Thursday, 4 March 2010

Different interests, different views

There are few things as beneficial for public intercourse as an open and constructive debate, therefore I was glad to read a series of articles on Polish pension system written by more or less eminent experts and published in the latest issues of “Polityka”. The string of polemics has been triggered by the article I have mentioned repeatedly. In response to this, Jeremi Mordasewicz from Polish Employers’ Association wrote and had published another article, presenting an opposing view. In his feature, Mr Mordasewicz did not refute Prof. Oręziak’s arguments against pension funds but laid out his own ones on the advantages of OFE. Finally, last week “Polityka” printed a third article, by dr. Agnieszka Chłoń-Domińczak from my school, in which she debunks myths concerning pension system, allegedly spread by Prof. Oręziak.

Now it is time for me to crack down on those myths once again or maybe gainsay the rebuttals. There’s no time to lose, so let’s set out.

Myth #1: Developed countries have not decided to create pension funds with obligatory participation.
A.C-D.: Pension systems in most developed countries are quite complex and have pension schemes run by employers as their core.
Comment: Indeed, the systems in those countries function in a totally different way. In Anglo-Saxon countries those, whose benefits are not provided under such schemes have to fend for themselves on their own, like freelancers do. Moreover, an employer-run pension scheme has a tremendous edge over a Polish pension fund. It is small and flexible, what means that if it manages 10 million rather than 10 billion dollars, zlotys or any other currency it can easily adjust its portfolio to changing market conditions. Polish pension funds are in this comparisons like a bull in a china shop – whenever it makes a move everything around quakes. Another issue is how the future pensioners can influence the way their money is managed and if they have a variety of institutions where they can save, unlike in Poland, where we have 15 similar funds and the choice is illusory.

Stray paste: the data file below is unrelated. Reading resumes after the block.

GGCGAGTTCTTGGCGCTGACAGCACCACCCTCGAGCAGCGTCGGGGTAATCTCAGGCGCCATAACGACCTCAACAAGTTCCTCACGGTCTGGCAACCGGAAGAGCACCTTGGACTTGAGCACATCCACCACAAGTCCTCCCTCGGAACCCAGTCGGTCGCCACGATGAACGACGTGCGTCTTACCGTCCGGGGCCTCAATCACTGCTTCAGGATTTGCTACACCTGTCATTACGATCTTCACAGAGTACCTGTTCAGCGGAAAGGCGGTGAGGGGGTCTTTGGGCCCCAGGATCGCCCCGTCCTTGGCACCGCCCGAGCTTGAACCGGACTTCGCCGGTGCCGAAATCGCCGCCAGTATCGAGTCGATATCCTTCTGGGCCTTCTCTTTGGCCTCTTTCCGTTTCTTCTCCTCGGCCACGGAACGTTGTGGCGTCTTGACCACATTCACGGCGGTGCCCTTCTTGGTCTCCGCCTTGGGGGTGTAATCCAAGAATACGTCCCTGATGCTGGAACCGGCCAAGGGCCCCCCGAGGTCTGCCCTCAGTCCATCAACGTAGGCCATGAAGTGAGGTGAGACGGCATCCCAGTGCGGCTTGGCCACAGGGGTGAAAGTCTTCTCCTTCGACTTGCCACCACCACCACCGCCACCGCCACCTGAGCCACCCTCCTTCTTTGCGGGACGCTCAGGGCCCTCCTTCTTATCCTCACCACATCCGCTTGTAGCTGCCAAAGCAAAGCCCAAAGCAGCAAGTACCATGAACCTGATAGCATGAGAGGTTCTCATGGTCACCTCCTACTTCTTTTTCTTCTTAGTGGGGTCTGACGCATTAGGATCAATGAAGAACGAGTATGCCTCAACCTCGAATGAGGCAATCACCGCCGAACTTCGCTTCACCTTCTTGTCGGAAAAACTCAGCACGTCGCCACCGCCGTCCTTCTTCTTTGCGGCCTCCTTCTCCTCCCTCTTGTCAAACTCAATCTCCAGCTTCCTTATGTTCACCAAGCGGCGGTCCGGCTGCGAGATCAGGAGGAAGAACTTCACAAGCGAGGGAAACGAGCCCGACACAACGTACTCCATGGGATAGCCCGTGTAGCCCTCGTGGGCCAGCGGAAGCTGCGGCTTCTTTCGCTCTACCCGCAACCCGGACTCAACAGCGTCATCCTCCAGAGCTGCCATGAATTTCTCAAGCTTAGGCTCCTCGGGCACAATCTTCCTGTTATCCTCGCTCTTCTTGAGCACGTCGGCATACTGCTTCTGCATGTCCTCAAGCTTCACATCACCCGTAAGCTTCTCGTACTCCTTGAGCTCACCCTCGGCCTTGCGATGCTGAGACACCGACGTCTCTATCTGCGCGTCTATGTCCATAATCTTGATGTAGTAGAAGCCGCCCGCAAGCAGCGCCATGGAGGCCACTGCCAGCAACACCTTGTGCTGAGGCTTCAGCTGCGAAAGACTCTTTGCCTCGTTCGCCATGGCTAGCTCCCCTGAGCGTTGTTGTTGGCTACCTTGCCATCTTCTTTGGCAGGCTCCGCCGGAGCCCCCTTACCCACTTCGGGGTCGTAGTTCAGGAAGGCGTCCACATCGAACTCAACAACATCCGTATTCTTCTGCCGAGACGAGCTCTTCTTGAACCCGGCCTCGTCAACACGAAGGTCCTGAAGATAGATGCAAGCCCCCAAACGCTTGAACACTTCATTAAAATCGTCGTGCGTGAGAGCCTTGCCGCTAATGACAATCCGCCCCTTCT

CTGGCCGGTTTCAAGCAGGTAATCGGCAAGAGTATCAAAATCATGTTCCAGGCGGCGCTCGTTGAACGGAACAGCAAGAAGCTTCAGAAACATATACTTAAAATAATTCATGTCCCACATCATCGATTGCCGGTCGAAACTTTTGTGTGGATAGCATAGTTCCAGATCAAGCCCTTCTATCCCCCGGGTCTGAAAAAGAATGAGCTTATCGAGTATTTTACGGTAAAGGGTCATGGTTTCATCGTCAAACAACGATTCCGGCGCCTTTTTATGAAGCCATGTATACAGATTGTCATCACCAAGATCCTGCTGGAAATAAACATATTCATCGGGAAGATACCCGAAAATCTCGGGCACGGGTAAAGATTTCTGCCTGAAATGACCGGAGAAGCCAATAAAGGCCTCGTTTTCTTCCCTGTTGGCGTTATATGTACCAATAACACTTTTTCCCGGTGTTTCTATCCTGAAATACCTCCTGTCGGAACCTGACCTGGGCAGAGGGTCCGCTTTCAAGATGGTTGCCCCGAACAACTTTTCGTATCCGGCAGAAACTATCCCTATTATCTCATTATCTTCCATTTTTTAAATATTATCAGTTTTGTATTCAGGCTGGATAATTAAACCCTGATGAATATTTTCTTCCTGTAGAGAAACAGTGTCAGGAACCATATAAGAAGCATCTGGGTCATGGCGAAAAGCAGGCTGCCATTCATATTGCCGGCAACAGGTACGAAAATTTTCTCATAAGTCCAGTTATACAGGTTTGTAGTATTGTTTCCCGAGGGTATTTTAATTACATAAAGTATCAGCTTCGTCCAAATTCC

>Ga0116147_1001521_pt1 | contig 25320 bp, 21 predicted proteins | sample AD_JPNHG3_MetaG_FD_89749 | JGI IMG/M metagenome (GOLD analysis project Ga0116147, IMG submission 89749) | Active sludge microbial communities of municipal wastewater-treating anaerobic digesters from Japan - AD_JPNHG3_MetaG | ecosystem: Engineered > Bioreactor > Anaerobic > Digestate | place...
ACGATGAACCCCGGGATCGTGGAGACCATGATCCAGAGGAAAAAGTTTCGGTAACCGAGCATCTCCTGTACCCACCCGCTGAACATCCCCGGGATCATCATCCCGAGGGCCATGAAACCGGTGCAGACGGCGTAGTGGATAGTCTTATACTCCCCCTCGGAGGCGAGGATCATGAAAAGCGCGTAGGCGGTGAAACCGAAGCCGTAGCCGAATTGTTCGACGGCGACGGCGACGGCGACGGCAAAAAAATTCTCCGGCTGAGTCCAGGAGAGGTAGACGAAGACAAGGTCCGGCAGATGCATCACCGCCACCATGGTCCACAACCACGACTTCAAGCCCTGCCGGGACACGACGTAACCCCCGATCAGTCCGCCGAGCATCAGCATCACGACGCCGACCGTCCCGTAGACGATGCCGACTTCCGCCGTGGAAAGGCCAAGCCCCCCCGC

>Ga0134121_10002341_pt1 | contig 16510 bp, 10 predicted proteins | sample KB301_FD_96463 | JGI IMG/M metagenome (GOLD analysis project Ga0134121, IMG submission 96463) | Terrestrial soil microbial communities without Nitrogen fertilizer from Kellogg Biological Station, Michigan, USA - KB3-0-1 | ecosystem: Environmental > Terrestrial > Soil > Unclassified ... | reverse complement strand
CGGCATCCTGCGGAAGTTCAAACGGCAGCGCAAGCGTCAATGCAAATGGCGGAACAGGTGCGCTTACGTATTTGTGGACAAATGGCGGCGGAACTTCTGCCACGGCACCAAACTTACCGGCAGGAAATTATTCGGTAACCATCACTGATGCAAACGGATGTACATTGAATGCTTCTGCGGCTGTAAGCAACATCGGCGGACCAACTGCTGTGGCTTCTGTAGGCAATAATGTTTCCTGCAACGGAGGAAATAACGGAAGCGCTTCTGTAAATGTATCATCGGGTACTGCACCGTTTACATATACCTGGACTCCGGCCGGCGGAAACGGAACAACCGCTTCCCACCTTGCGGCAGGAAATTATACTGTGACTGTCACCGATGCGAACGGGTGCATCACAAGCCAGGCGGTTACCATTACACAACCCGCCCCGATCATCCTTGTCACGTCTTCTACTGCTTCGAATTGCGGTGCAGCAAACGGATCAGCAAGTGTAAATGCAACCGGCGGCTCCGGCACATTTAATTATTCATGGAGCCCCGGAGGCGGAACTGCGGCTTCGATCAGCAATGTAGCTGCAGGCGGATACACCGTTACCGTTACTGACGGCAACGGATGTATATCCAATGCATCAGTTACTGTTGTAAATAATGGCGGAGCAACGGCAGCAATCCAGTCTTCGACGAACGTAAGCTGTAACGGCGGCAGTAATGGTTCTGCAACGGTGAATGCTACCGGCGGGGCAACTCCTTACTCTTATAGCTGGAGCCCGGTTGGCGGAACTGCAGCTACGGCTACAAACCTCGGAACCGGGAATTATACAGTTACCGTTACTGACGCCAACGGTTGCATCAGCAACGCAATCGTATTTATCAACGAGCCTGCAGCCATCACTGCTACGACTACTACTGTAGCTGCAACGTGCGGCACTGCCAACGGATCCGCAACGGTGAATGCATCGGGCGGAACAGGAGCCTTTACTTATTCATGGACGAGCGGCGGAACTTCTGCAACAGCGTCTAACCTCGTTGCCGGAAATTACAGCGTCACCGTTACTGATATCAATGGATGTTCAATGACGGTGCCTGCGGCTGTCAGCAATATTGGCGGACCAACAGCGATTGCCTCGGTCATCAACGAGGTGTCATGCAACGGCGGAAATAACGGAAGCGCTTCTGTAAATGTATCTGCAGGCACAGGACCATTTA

Myth #2: The only reason why the Social Insurance Fund is indebted is that it finances pension funds.
A.C-D.: Here Mrs Chłoń-Domińczak enumerates factors and decisions that have contributed to shortfall of money is the state-run fund.
Comment: I reread the article and didn’t find this “myth”. Puzzling…

Myth #3: The OFE-based system results in constantly growing public debt, what poses a threat to economic security of Poland
A.C-D.: As the projection prepared by European Commission says… …Poland will the country where the social costs of ageing will be the lowest.
Comment: Europe is far behind us in terms of social expenditures. In autumn 2008 I saw an advert of an investment fund, which went the following: “Stock indices fell by 50%, other funds lost even 60%, we lost only 30%”. Should an investor who has lost “only” 30% be happy, if he could earn 4% at the same time.
The biggest problem that the goal of the reform was to take the burden of providing pension benefits from the state. Under this lame system the state is still responsible for 80 per cent of the benefit, either in form of contributions to ZUS, or as the issuant of government bonds. The system should not rely on state at all and money should work on the market only. Because this is more risky, obligatory participation has to abandoned and the responsibility transferred to citizens. They know better, believe me. And if they don’t know, as Robert Gwiazdowski wrote, there’s a plenty of food on rubbish dumps. I also see a lot of bread and rolls scattered on the streets, so can we really speak about poverty if people throw away so much food?